Even as the leaders of two major business groups in the European Union and the U.S. met to talk about the need for further trade liberalization, the Trans-Atlantic Trade and Investment Partnership (TTIP) was mentioned only five times in President Obama and German Chancellor Angela Merkel’s joint press conference.

Blame for the lack of enthusiasm for trade liberalization rests on both sides of the Atlantic. In the U.S., President Obama’s inaction has been noticeable. Short of signaling his support through the teleprompter, the President has yet to take any real action to show he is committed to trade freedom. In fact, his negotiators caught heat from EU officials in February for their very weak initial tariff offer.

To signal his commitment to free trade, President Obama should put his money where his mouth is by expediting applications to export liquefied natural gas (LNG) from the U.S. Currently, U.S. law requires that companies apply for permits to export LNG to countries that don’t have trade agreements with the U.S. Over the past four years the Energy Department has approved only seven of 31 applications. By speeding up this process, President Obama could very easily reassure his European allies that TTIP, and bilateral trade liberalization, are at the top of his agenda. Liberalizing LNG exports would also have the added benefit of creating jobs in the U.S. and sending a signal to other countries that are dependent on Russia for natural gas.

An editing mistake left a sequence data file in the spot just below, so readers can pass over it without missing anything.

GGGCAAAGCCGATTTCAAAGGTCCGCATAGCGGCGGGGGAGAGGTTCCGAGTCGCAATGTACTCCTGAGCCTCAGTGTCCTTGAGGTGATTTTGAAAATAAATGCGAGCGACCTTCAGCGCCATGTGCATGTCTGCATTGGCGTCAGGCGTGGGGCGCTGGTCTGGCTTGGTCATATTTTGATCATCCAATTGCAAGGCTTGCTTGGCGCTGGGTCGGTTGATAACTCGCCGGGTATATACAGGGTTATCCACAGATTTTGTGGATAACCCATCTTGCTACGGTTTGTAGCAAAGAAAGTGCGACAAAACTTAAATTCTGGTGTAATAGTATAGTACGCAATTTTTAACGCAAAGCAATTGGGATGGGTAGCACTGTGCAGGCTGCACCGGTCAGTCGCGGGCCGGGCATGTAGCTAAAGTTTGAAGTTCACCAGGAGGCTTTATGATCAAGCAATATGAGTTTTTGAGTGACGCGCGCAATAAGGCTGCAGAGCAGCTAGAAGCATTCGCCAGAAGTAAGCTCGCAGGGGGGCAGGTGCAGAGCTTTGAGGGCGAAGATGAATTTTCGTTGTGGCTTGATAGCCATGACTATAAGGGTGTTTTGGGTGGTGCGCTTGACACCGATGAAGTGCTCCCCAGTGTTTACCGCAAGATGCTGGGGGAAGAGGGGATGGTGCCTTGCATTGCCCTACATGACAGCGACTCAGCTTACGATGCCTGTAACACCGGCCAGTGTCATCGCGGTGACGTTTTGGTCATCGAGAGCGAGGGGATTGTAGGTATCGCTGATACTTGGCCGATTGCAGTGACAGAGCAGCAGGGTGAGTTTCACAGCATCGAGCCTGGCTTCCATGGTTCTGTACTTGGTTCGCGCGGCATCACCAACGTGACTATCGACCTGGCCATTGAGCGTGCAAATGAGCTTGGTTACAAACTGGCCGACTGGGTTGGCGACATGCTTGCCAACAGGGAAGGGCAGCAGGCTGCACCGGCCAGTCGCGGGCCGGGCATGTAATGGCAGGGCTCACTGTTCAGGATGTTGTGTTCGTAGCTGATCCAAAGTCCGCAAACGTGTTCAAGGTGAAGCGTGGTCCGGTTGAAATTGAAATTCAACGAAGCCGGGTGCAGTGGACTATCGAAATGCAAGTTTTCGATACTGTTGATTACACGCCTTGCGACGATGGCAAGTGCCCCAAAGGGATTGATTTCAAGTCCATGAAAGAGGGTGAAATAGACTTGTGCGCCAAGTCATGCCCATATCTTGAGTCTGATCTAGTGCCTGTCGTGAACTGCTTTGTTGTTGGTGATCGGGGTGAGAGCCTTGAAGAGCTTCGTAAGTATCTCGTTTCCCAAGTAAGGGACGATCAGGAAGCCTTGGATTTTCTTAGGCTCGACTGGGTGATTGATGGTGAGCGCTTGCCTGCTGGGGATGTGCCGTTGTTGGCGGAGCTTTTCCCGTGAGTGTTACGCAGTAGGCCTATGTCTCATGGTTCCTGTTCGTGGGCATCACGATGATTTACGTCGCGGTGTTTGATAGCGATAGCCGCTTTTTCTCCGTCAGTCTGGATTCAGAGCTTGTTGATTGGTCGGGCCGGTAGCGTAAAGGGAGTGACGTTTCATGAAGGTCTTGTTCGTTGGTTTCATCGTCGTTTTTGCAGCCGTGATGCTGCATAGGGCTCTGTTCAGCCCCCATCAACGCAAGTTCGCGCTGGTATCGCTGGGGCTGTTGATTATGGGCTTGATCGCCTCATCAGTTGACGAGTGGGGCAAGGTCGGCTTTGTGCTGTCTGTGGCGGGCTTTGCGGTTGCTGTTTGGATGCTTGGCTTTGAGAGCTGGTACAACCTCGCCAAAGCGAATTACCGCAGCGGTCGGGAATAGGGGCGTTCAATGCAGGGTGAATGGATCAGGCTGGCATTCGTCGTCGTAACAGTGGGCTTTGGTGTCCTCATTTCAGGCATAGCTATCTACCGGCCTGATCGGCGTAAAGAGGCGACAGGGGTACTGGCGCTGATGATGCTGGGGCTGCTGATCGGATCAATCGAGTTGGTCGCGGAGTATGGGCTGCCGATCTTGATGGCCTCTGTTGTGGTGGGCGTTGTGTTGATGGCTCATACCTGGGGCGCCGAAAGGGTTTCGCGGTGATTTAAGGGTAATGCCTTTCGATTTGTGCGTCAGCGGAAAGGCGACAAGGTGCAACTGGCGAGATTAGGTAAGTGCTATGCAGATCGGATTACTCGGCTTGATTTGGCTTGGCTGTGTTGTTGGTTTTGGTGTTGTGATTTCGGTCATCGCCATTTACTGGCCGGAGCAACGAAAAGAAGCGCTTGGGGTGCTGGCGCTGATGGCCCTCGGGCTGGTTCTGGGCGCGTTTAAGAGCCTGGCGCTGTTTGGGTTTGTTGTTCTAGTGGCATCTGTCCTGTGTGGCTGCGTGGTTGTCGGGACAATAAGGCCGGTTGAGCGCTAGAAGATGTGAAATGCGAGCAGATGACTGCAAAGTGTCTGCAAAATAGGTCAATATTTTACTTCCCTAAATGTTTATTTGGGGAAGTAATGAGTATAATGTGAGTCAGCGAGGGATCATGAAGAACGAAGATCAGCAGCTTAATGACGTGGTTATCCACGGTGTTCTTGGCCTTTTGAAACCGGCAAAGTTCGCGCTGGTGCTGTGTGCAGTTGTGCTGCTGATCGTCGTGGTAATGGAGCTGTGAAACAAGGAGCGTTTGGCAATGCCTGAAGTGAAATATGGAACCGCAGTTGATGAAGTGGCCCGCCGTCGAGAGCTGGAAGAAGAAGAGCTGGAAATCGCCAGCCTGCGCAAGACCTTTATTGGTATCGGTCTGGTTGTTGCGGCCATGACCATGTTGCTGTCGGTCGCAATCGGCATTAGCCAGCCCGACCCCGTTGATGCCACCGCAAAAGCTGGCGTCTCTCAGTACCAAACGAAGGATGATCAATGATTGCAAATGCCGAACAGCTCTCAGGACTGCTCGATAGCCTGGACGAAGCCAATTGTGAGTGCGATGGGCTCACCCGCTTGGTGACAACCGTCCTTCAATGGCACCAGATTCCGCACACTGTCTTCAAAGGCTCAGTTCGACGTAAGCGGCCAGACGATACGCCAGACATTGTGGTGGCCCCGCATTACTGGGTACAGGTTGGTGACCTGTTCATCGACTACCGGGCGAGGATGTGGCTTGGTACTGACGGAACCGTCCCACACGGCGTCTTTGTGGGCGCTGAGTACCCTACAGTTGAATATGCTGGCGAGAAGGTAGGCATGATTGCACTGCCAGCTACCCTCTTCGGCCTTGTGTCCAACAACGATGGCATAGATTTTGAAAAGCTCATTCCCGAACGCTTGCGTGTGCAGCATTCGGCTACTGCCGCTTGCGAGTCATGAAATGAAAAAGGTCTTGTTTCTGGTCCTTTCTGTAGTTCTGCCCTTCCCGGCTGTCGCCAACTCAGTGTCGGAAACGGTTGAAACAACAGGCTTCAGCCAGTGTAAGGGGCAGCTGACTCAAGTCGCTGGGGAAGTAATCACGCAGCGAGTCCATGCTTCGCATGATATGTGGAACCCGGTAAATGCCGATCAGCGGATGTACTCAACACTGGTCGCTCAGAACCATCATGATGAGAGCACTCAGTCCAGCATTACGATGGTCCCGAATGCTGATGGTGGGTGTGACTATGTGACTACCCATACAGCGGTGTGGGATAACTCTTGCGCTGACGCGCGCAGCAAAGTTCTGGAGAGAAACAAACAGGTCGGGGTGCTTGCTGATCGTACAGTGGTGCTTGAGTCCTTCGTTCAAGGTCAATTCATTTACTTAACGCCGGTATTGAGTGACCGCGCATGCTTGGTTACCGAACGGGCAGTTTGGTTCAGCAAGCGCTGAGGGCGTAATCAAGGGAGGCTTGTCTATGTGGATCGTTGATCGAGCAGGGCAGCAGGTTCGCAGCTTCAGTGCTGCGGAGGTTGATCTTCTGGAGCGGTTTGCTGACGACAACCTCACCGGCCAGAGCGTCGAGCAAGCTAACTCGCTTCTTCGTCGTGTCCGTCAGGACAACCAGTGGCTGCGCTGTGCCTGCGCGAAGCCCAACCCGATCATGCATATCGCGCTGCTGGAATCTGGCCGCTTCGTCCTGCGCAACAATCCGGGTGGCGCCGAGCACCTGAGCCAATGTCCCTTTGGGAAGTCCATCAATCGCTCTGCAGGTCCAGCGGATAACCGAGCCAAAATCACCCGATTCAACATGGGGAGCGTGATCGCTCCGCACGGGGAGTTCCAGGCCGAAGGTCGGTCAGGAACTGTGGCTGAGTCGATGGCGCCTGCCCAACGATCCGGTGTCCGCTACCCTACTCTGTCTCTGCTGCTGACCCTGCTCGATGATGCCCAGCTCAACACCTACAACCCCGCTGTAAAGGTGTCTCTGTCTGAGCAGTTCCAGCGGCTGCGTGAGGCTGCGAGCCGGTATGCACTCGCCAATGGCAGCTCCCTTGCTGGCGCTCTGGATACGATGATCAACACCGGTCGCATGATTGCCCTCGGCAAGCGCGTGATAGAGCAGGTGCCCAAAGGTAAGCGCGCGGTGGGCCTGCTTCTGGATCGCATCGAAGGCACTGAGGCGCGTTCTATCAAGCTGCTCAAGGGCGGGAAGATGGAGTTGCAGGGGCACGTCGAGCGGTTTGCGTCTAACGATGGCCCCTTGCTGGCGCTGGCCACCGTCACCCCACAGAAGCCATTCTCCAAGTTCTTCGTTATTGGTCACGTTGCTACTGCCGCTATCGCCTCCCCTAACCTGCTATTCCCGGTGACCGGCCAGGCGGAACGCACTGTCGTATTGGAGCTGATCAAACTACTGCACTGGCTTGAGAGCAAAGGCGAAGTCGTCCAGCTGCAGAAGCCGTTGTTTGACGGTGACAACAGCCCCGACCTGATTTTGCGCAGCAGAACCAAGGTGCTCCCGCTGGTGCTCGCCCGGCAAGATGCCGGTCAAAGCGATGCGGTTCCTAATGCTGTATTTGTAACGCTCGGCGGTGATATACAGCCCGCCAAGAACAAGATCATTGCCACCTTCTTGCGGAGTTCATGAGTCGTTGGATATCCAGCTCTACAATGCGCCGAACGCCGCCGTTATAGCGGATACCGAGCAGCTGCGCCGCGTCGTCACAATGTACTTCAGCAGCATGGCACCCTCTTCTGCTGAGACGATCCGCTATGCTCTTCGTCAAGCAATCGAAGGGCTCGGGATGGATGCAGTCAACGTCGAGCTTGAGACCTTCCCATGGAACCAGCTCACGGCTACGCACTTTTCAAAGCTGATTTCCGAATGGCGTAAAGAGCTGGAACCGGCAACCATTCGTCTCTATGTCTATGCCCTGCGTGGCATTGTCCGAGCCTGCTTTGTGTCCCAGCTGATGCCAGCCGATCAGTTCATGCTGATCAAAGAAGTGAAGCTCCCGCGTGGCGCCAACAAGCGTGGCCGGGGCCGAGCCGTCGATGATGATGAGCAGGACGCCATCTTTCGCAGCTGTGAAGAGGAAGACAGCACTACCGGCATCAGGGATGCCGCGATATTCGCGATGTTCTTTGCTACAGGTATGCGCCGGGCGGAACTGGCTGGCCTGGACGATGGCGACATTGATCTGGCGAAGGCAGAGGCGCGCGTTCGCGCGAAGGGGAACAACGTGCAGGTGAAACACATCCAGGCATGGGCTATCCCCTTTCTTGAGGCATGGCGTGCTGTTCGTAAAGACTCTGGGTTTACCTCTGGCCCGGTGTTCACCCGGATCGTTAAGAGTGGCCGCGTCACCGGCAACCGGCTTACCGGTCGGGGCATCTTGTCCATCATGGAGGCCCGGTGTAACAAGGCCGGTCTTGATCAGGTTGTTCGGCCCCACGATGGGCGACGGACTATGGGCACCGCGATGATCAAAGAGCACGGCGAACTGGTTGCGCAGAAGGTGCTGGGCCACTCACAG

Meanwhile, recent events have revealed the relative apathy toward free trade by some members of the EU as well. Last week the French government publicly interfered in ongoing acquisition talks between General Electric and the French industrial firm Alstom. General Electric seeks to acquire the company’s energy and transport units, but French President Francois Hollande has indicated that he prefers a rival bid by Siemens, a German company, because he wishes to keep Alstom European-owned.

This type of discrimination between foreign and domestic firms certainly undermines the spirit of trade liberalization and EU dedication to a high-standard TTIP agreement. Certainly, the investment chapter of any future agreement must be airtight to prevent the U.S. or EU from discriminating against some foreign firms in any future deals.

If President Obama and EU leaders are truly dedicated to making TTIP a free trade agreement, they best shape up and focus on actions, not words and threats. Right now the distance between leaders on both sides of the table seems as wide as the Atlantic Ocean itself. And so far, neither side has been willing to get its feet wet.